Let's look at three:
Truth is a moral Absolute, there are no exceptions. Situations can be contrived where it might seem better to lie, but those situations are really about saying nothing at all, not about lying.
The Honest person (who values Truth) considers it cruel to withhold
information that another person needs to prevent or mitigate disaster,
such as getting or holding a job. The Honest person is not afraid of the
truth and is willing to be held accountable for what they say. Their "yes"
means "yes" and their "no" means "no" as Jesus taught [Matt.5:37]. If they
make a mistake, they are willing to admit it.
The Nice person considers it cruel to say anything negative about a person to their face for any reason, but it seems to be OK to slander them behind their back. I say "seems" because I cannot find any definitive exposition of "Nice"; I can only watch Nice people to see what they do. Nice people know that anything they say can be twisted into an insult or disaffirmation, and since that would be a violation of the Nice ethic, it's important to say everything so that it is plausibly deniable, with hidden inferential or double meanings. They also don't like to have things written down. That way, if you challenge them on it, they can deny that's what they said or meant.
Jesus was not Nice, not to his friends and disciples, not even to the
people he was helping -- like the Phonecian woman he called a "dog" [Mark
7:27]. When he was the guest in Martha's house, he criticized her efforts
at hospitality and praised Mary sitting and doing nothing but listen [Luke
10:42]. He called Peter, his top disciple by all counts, "Satan" [Matt.16:23].
God is not Nice, He calls people "Fools" and other less-than-complimentary
The Honest person recognizes that people make mistakes and is willing to help them correct their mistakes, and (this is most important) accepts their promise not to repeat the mistakes. This is honest forgiveness, the kind taught in the Bible and given to us by God.
The Nice person recognizes that "the leopard cannot change its spots"
so any effort to correct mistakes is futile. A Nice person "forgives" other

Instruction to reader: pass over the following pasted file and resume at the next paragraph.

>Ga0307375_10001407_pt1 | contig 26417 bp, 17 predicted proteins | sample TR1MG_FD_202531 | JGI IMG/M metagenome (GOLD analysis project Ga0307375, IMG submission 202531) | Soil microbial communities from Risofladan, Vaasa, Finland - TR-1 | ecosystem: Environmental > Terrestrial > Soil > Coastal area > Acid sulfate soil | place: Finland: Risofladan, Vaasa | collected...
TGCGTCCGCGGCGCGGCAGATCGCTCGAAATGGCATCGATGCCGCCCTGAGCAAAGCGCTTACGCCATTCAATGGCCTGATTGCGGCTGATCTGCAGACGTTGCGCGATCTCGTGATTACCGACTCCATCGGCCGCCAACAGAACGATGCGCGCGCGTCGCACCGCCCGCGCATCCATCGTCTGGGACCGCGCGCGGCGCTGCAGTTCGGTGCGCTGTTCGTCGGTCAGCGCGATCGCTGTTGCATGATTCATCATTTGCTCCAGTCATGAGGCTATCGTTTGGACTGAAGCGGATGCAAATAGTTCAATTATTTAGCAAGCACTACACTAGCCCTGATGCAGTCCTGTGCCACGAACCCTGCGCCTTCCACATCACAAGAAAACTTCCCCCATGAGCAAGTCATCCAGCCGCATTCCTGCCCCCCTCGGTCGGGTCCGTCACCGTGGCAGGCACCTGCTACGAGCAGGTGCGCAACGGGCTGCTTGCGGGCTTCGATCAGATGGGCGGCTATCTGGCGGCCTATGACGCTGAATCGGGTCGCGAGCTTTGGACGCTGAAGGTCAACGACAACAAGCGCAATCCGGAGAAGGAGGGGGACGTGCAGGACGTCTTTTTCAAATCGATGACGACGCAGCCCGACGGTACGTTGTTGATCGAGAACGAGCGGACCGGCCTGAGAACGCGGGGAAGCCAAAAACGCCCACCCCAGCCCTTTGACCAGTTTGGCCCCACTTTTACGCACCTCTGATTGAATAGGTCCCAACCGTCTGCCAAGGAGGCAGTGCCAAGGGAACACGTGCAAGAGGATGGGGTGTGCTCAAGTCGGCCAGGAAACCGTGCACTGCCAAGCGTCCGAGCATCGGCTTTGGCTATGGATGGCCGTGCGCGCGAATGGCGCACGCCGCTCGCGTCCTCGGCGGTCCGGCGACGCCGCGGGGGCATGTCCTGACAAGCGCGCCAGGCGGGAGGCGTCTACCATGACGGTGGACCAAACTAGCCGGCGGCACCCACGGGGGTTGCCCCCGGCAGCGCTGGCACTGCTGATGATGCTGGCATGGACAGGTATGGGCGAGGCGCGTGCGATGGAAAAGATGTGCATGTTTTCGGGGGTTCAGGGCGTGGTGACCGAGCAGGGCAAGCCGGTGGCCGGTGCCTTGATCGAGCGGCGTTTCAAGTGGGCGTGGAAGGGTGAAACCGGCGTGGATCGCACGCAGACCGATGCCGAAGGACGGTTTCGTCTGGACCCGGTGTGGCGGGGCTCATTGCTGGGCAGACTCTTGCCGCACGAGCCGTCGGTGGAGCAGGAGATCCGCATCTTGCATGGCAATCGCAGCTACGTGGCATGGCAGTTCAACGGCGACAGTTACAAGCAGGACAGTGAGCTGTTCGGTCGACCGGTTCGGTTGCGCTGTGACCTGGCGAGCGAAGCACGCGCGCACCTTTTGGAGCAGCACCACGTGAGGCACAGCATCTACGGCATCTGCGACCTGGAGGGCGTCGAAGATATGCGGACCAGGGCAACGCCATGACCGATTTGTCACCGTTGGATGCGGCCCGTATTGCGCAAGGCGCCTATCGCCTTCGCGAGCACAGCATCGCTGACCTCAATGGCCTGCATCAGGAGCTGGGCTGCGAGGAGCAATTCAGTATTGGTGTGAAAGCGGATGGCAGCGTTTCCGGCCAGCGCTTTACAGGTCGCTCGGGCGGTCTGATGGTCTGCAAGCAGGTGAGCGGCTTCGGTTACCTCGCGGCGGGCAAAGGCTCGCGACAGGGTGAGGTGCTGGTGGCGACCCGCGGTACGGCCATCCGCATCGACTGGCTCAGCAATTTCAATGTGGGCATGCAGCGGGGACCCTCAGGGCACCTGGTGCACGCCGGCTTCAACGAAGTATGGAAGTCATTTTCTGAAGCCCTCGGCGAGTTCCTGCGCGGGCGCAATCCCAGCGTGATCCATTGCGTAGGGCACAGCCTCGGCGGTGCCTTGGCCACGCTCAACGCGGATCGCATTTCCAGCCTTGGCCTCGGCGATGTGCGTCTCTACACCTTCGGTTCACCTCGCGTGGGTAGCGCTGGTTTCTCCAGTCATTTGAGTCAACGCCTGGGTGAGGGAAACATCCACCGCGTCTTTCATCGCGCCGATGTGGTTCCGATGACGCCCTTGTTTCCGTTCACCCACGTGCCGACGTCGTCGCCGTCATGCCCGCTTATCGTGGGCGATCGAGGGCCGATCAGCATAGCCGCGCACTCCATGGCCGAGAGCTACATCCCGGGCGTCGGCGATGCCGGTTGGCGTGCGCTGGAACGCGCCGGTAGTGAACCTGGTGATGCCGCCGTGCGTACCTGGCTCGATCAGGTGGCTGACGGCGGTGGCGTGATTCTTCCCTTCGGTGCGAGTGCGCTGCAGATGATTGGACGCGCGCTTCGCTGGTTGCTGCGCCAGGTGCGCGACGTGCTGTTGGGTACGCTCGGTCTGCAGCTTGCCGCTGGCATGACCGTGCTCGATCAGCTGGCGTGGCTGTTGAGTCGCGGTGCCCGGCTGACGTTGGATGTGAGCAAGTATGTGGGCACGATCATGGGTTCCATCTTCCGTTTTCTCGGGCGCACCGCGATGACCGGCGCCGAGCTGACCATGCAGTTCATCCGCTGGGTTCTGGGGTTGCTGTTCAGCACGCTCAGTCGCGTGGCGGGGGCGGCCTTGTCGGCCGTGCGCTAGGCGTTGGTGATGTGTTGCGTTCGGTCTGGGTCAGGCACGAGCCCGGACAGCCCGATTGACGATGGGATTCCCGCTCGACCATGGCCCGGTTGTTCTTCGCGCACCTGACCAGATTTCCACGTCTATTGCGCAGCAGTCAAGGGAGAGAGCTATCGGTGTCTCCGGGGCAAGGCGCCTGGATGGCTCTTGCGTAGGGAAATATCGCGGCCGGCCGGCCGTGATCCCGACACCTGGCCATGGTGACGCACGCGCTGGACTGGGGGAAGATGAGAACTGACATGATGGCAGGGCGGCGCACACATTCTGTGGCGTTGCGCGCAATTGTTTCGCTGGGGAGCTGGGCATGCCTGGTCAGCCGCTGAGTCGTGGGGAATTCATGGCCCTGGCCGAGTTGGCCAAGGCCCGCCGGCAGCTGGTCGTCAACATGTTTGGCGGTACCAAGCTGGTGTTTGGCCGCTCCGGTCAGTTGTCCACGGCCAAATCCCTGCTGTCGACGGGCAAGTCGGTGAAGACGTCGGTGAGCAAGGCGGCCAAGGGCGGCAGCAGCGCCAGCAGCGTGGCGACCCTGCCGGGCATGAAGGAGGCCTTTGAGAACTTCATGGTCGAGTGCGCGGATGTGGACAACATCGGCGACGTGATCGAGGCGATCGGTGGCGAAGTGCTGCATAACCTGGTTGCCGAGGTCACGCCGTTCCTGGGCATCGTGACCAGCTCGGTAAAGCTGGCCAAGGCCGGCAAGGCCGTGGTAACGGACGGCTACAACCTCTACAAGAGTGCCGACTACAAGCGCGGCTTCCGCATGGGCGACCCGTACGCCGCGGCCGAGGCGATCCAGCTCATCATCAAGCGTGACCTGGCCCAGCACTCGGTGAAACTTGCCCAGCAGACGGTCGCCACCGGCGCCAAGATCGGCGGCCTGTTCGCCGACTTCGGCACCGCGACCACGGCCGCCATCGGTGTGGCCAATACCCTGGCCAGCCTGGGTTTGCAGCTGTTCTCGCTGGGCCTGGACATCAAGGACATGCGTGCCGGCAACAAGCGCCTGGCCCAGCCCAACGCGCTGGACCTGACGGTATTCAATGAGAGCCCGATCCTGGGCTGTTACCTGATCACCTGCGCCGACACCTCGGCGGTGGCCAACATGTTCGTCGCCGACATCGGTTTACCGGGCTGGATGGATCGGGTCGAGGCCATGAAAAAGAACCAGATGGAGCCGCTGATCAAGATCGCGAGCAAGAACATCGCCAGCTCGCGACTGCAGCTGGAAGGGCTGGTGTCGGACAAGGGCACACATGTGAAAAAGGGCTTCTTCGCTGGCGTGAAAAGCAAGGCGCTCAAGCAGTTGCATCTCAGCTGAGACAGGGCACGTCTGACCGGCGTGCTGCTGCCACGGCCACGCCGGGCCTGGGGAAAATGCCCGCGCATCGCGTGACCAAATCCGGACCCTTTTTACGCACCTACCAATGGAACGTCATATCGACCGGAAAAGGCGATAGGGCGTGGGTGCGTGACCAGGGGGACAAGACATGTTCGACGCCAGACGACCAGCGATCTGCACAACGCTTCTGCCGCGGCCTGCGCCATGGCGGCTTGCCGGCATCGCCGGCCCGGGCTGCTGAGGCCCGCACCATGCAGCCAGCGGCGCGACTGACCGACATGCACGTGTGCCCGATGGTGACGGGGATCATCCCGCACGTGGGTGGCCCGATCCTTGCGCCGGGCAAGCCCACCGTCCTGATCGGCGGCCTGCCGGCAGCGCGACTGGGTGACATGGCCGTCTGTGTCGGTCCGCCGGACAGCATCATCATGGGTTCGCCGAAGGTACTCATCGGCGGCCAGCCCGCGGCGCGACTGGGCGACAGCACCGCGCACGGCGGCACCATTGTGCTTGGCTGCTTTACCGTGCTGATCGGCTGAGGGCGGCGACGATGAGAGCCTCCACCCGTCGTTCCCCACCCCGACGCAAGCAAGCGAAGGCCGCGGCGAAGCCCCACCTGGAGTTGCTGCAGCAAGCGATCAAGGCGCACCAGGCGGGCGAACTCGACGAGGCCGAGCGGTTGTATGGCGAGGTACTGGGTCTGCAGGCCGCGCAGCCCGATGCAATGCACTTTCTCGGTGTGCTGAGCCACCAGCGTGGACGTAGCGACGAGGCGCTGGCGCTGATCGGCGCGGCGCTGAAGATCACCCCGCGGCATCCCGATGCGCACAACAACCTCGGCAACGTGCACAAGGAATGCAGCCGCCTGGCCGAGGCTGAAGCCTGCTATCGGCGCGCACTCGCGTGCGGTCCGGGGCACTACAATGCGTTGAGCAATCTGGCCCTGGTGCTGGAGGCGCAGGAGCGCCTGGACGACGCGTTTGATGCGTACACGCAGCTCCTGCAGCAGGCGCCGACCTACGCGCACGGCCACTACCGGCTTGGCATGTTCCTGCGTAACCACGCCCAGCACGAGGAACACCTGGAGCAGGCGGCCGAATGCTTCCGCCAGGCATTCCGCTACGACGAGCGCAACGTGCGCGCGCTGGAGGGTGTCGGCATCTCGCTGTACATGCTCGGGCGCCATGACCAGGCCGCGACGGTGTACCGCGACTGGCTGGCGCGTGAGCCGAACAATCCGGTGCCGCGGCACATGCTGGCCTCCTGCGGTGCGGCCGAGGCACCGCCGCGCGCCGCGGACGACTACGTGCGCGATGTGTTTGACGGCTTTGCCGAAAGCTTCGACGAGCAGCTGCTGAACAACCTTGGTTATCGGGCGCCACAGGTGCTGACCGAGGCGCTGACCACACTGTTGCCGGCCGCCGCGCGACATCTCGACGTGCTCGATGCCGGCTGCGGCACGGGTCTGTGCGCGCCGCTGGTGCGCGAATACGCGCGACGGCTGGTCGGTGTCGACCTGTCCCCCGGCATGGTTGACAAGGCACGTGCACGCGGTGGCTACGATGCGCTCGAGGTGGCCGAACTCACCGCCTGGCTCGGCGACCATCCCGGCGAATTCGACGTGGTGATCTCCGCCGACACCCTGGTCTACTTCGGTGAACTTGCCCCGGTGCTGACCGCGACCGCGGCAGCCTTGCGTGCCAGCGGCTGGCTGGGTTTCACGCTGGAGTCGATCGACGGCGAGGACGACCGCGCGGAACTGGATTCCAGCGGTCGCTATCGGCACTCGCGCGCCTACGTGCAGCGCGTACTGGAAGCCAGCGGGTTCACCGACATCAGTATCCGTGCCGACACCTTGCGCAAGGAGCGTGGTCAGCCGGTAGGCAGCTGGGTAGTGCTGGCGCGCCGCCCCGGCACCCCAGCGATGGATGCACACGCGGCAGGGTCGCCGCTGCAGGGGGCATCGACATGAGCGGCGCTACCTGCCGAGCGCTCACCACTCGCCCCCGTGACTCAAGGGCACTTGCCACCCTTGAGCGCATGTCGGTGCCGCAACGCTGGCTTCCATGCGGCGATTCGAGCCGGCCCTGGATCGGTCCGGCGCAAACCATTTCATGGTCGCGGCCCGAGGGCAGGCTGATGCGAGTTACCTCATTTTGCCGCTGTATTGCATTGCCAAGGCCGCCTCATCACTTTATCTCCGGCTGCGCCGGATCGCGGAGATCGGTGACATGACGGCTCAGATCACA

people by pretending (to them) that no mistake was ever made. Nice
people also consider it important to "forgive yourself." I guess that means
getting rid of guilt feelings by pretending you never made the mistake;
there is nothing anywhere in the Bible even remotely resembling self-forgiveness.
I have met some very sincere people in the churches. They are trying to do the best they can with the information they have. They know they are supposed to follow the Bible, but their church leaders have foisted off on them an unintelligible 400-year-old Bible that nobody (including the church leaders themselves) understands, or a slightly modernized version of the same which is only slightly more understandable. God is merciful. Rahab the Harlot earned her place in the Faith Hall of Fame by lying about the Israeli spies. She was in the process of converting to God's Way and had not yet learned about Truth. God accepted her where she was. God is much harder on the church leaders who (should) know better [Luke 17:1, James 3:1].
Biblical values must start with the Bible. If you uncritically absorb
secular values from your TV ten times longer each day than you spend absorbing
Biblical values from your Bible, guess which values you will live out ten
times more often? One of my relatives doesn't like to see a movie with
me, because I critique it. I analyze it. I ask, "How does this teach values
different from (or the same as) the Bible?" Screaming at the ocean will
not stop the tide, but it does keep you from becoming part of it.
Rev. 2005 February 9